Jappzz
03-13-2001, 04:52 AM
Sigh!

Naturally i don't mean that tomiki sensei was american. I'm just saying that these "tournament heretics" :-) have more in common with macho americans than with serious budo practitioners of any nationality. I understand that most people on this forum are american but my experience of americans in general is hardly that they try to embrace foreign cultures but rather pervert it into something that fits better into a society of shallowness and comecialism. Figures that i'm going to get som really hairy answers but i still don't think that american influence on martial arts has brought much positive results though there are several highly skilled practicioners in the US.

Feel free to comment

Jasper

Sam
03-13-2001, 05:54 AM
I hope I am not making a mistake by taking what you have said literally, but in your mind -
1. Tomiki style is 'bull'.
2. The entire U.S. is shallow and commercial.
3. We are all 'tournament heretics.'

I would like to ask you why you have formed these opinions. I would probably attach more credibility to your sweeping statement if for example you said ' I went to a competition and......'

In your original post you said that Budo was about spiritual developement, and that to me means among other things the development of a tolerant mind. How can you point out the value of such a quality and in the same post be so intolerant?

I personally do not think that I have the right to judge a particular style or to judge an entire peoples.

Why do you?

Jappzz
03-13-2001, 07:16 AM
Double sigh!

I'm just stating that i find it sad that budo is being distorted into something i belive it is not. And as for me condemning americans in any way that is just my personal oppinion and if anyone feels offended i'm sorry. I have yet to understand how americanizing budo would be positive to martial arts. I do not consider myself being intolerant but i have seen to many examples of american turning culture into something shallow.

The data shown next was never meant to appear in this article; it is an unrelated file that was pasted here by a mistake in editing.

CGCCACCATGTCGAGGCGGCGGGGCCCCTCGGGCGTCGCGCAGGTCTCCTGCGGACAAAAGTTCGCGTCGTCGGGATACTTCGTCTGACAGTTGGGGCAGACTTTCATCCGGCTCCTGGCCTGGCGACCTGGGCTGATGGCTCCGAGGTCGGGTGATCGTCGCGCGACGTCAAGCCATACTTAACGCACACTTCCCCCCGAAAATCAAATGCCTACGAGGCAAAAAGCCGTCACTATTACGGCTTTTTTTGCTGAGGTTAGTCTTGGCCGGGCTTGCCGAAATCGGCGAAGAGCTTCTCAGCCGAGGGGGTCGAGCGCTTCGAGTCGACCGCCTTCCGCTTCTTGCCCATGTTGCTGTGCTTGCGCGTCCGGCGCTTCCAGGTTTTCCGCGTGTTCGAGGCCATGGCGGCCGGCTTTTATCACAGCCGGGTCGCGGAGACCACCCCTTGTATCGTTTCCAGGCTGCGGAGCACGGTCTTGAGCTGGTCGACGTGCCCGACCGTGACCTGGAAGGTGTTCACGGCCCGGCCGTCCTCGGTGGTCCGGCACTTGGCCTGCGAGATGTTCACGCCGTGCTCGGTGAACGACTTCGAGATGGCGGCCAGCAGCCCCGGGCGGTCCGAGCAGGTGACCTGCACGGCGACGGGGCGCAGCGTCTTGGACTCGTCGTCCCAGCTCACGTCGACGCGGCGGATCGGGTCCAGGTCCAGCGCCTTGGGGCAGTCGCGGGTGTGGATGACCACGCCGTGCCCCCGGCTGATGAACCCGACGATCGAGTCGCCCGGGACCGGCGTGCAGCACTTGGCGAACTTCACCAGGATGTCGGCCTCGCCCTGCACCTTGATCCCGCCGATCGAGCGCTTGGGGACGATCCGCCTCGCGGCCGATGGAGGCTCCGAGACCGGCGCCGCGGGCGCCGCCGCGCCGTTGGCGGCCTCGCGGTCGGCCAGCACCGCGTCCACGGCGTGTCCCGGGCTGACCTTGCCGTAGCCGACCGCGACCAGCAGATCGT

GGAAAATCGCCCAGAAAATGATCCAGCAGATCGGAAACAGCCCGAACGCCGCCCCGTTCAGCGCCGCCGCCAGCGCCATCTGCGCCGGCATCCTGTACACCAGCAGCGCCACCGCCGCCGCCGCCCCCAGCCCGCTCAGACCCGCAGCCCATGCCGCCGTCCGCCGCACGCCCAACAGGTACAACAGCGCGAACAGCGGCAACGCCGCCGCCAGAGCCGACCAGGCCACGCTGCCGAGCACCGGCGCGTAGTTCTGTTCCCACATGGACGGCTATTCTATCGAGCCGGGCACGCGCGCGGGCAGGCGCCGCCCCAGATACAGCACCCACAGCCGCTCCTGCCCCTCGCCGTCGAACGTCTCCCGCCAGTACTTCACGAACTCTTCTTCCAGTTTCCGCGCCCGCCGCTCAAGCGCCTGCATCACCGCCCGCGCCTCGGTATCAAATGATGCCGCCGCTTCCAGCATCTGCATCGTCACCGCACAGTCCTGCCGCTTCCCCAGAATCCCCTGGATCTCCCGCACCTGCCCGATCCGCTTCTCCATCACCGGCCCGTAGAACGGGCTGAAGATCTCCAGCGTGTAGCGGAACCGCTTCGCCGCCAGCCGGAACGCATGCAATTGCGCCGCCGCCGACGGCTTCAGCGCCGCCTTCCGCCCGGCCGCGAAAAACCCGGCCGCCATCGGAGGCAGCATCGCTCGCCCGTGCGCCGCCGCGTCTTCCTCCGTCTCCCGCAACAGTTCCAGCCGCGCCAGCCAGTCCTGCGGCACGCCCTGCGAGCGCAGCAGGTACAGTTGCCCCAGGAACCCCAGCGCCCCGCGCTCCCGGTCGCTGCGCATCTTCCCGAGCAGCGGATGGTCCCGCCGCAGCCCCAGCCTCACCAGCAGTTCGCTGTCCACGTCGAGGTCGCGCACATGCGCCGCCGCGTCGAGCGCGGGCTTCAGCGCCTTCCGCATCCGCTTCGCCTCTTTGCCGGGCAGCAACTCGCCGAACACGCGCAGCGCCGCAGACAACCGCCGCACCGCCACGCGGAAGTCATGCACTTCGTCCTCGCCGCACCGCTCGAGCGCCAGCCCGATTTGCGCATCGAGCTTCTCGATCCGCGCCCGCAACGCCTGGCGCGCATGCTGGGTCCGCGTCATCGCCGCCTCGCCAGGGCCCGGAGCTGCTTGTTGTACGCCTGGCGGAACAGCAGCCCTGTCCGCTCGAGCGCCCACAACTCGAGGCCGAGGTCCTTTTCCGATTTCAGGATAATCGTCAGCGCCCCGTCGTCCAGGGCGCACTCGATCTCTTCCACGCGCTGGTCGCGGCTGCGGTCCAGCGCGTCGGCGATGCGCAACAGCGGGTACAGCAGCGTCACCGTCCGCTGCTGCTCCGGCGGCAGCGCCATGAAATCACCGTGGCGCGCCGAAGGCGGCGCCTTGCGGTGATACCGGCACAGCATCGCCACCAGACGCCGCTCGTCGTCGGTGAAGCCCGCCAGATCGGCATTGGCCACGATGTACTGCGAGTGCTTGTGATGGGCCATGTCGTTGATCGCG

Jasper

Steve Speicher
03-13-2001, 08:57 AM
Triple sigh... and a half!

From an objective viewpoint, I would say that in general America (meaning the USA) tends to commercialize everything and anything it can. The higher goal (at least the one that is endorsed) is to make money, as much as possible, and as quick as possible, through whatever means. And it is okay to sacrifice morals, ethics, and beliefs to achieve this end.

However, many Americans, probably even MOST Americans, do not agree with this, and would rather dedicate their lives to other more noble pursuits.

I say the above to show I understand why you've developed your opinion, and that it does have a valid basis. However, to then go and make sweeping generalizations about every American is not only disrepectful, but shows a very underdeveloped spirit. Nationalism has no place in aikido, as O Sensei envisioned aikido as a way to unify humanity, not strengthen its boundaries and divisions.